The train pulls into the station as the band strikes up John Philip Sousa's "Stars and Stripes Forever." The crowd breaks into cheers and waves political placards. A depot sign declares this "Pleasantville, USA."
A tall figure steps to the caboose's back railing, and four muscular guards in dark suits and darker sunglasses, replete with earplugs and bulges under their suit jackets, step away to allow the featured speaker to stand majestically before the people. His arms rise benevolently, both to quiet the masses and to bask in their collective adulation. He begins with the requisite, "my fellow Americans, I need your ..."
Wait a minute. That's no presidential candidate asking the crowd at a train station in America's heartland for their votes. That's ... the attorney general. On leave from running the Justice Department and fighting for truth, justice and the American way, he's traveling the country hawking, not for votes, but to let the people know how safe he's made them. To thank them for giving him unprecedented power to pry, surveil, search, seize, incarcerate and convict. And to admonish that they must give the government even more power so that it will continue to protect us against terrorists of all stripes and permutations.
Why is Attorney General John Ashcroft, the self-proclaimed "top cop," leaving the temples of power during the dog days of August to crisscross the country to justify actions already taken, and to demand even more power? Why does the administration feel it necessary to thus defend its actions?
The simple truth is that the administration is feeling the heat. To fend off growing pressure in Congress to limit federal power, and to lay the groundwork for seeking yet more power, the unusual decision was made to send the AG on the road. On his whistle-stop tour (actually by bus), Ashcroft engaged in a series of political speeches, in carefully orchestrated settings, to try to quell criticism of the department's heavy-handed tactics against terrorism.
For Americans who believe that the balance between liberty and security, between privacy and government power, has shifted in the government's favor, the fact that the administration recognized it must respond to its critics is a good sign. But the tack taken by the administration -- spreading more fear and exaggerating the benefits of increased powers -- is troublesome. The administration still refuses to deal in a constructive way with those who dare question whether the country has gone overboard in sacrificing privacy and other civil liberties.
The perfect example is a measure passed a few weeks ago by the House of Representatives (not yet by the Senate). The measure would cut off funds for law enforcement agencies to conduct so-called "sneak and peek" searches. In such searches, federal agents can go into a home or a business and seize evidence without telling the owner they were ever there. Prior law required that agents announce themselves and leave an inventory of what they took and when they finished. In this way, you would at least know they were there, and could challenge their actions in court.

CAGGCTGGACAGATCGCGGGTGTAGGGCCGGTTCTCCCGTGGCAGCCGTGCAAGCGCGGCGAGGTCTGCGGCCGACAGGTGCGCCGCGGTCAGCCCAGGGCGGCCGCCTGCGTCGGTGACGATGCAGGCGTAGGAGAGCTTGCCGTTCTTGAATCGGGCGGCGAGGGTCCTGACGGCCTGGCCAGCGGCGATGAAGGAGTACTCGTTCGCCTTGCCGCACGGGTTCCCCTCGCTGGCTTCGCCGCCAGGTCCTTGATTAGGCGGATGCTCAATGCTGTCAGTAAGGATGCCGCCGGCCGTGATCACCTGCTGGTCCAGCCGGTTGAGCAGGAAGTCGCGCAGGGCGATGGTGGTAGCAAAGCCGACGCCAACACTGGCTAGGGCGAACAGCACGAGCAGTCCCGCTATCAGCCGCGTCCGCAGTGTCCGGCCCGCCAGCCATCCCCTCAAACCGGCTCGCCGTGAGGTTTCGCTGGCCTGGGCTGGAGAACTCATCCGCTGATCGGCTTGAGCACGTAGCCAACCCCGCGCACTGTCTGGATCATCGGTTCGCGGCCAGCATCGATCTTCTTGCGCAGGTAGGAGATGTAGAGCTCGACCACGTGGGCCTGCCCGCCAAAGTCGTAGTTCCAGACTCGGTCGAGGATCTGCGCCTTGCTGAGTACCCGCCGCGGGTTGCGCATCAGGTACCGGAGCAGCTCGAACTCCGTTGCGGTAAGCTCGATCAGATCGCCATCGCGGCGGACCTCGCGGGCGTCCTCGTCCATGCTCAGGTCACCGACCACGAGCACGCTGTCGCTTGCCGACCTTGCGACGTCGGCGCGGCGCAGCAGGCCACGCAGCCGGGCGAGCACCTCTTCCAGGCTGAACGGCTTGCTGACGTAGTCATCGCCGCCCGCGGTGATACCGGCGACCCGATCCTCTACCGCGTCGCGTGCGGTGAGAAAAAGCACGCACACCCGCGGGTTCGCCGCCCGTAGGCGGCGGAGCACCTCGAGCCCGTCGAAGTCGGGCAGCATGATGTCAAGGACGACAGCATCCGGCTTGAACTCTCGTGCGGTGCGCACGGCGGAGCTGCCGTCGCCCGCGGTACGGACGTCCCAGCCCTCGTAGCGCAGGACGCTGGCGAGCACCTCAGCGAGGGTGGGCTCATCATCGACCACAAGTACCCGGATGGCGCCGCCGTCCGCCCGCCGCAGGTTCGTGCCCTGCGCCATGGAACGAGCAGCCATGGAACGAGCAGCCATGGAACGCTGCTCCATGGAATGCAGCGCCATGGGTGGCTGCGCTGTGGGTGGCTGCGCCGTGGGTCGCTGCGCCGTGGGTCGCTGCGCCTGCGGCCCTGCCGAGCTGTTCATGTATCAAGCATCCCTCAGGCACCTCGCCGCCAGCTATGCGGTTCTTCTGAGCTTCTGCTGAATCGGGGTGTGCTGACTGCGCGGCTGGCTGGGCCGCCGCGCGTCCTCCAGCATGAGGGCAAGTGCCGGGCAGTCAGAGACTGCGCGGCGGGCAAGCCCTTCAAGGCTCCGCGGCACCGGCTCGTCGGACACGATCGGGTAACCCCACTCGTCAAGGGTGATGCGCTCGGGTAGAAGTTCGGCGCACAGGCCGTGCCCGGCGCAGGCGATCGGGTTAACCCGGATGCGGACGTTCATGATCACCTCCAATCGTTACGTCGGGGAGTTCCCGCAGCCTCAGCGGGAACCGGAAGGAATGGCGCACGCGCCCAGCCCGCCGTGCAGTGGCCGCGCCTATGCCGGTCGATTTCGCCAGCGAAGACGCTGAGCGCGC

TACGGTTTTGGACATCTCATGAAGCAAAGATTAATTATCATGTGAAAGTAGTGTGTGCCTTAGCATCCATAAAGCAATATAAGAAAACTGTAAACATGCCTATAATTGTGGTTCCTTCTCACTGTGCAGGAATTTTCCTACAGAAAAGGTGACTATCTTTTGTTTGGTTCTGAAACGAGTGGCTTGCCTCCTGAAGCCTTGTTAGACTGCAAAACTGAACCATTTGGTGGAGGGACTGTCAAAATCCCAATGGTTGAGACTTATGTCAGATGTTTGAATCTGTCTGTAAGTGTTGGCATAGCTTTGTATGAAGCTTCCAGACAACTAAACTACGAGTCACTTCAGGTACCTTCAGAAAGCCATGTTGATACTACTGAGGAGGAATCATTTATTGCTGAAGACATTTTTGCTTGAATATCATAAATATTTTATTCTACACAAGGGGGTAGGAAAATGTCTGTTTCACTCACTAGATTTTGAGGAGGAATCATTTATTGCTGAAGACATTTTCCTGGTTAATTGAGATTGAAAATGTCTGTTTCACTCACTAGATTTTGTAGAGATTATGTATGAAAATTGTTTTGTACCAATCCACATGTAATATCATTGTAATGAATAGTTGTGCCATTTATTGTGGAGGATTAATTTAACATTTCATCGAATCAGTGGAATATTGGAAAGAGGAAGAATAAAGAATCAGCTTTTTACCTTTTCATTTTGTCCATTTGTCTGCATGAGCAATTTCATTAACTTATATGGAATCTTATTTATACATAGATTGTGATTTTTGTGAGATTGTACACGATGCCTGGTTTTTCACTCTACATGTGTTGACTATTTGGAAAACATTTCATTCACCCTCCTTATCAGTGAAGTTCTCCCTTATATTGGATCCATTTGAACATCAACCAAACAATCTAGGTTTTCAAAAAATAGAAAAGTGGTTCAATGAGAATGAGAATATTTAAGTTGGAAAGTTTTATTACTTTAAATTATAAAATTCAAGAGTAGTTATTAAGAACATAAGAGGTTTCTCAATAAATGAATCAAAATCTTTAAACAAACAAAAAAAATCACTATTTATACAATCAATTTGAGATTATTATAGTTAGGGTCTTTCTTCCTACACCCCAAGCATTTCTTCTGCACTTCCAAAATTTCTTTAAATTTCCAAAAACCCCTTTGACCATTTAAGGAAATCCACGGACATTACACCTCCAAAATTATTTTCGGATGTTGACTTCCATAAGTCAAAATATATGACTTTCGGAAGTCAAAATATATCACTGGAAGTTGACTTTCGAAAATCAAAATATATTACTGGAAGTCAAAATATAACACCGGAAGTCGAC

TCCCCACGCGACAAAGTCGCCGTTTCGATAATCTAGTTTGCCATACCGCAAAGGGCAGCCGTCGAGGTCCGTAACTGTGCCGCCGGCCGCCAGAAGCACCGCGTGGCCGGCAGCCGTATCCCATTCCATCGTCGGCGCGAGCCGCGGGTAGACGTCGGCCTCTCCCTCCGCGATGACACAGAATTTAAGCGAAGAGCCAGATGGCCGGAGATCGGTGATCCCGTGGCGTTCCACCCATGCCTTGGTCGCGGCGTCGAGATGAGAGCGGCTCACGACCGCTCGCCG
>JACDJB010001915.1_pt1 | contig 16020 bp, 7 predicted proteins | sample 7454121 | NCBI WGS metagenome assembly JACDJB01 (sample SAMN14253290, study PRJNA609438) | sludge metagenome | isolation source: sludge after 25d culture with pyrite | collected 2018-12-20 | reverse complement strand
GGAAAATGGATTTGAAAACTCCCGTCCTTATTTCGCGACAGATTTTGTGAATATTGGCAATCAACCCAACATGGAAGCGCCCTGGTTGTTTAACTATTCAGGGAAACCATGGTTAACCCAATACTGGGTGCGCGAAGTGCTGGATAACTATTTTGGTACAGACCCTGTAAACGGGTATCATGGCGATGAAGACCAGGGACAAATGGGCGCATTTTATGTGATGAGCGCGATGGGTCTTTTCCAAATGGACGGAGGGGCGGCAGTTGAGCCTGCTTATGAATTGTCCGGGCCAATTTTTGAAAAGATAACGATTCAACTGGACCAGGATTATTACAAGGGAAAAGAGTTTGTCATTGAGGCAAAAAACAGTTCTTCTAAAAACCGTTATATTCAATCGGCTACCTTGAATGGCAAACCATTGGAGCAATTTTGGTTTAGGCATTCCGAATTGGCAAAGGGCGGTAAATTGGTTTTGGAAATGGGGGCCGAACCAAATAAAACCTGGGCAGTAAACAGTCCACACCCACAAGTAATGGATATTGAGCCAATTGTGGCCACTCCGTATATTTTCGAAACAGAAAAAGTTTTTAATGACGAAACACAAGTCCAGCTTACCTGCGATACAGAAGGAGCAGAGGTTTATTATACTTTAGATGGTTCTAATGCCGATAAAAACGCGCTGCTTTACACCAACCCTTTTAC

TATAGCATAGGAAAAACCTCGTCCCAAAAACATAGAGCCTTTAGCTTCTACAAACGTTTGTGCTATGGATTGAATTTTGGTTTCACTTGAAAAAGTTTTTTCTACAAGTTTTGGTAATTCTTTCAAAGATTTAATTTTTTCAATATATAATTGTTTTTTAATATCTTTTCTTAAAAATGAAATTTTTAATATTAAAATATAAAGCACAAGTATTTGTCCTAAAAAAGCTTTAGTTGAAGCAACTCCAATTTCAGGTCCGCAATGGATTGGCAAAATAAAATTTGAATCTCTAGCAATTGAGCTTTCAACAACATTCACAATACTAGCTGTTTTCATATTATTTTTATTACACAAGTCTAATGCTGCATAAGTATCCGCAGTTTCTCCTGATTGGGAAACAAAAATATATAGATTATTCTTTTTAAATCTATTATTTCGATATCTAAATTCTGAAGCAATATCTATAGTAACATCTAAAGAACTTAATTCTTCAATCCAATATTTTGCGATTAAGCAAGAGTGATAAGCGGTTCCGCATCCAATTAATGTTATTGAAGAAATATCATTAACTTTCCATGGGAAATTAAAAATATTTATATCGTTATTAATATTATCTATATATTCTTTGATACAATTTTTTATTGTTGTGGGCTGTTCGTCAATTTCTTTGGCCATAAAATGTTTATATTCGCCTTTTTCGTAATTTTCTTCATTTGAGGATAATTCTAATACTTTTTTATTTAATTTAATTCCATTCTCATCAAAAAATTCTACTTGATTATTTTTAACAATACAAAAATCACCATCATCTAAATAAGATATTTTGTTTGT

Sneak-and-peek power had long been available to the feds, so long as they showed a federal judge beforehand that it was needed for national security or an emergency. Interestingly, the PATRIOT Act, which was signed into law soon after the 9-11 terrorist acts, gave the government such power in all criminal cases -- not just those involving allegations of terrorism.
As a former U.S. attorney, I know that in virtually every instance in which the government previously sought authority to conduct such a notice-less search, the judge granted the request. Not satisfied, the Justice Department lobbied hard for the power to conduct such searches routinely in criminal investigations. The House measure to restrict sneak-and-peek is but one example of the reaction by Americans and their representatives in Washington against efforts to trim our precious liberties.
The vote caught Ashcroft by surprise. Quickly, however, his spin machinery rolled into high gear, cranking out news releases blasting the House vote. The administration declared that any move to limit its sneak-and-peek power would essentially gut the war against terrorism and would lead directly to loss of lives. It is precisely this exaggerated, fear-inducing attitude that has given rise to much of the skepticism.
Rather than enter into a dialogue with the people, Congress, and such private organizations as the American Conservative Union and the American Civil Liberties Union, the Justice Department has hunkered down, called its critics misguided and requested more power.
In recent speeches, Ashcroft claimed credit for the lack of successful post-9-11 attacks on U.S. soil (our soldiers overseas might be surprised to learn of the irrelevance of their efforts). He has stated that the only reason there have been no such attacks is because of the extraordinary law enforcement powers granted him. Among them: the power to conduct notice-less searches, read e-mails without court orders, surveil law-abiding citizens, hold defendants incommunicado indefinitely and refuse them access to witnesses or lawyers.
That the attorney general spends his time and prestige traveling the heartland to sow fear and to endeavor to limit public discourse over the most basic of our freedoms provides the surest reason yet why We the People must keep up the pressure and not back down.
Former U.S. Rep. Bob Barr is a National Rifle Association board member and ad consultant to the American Civil Liberties Union.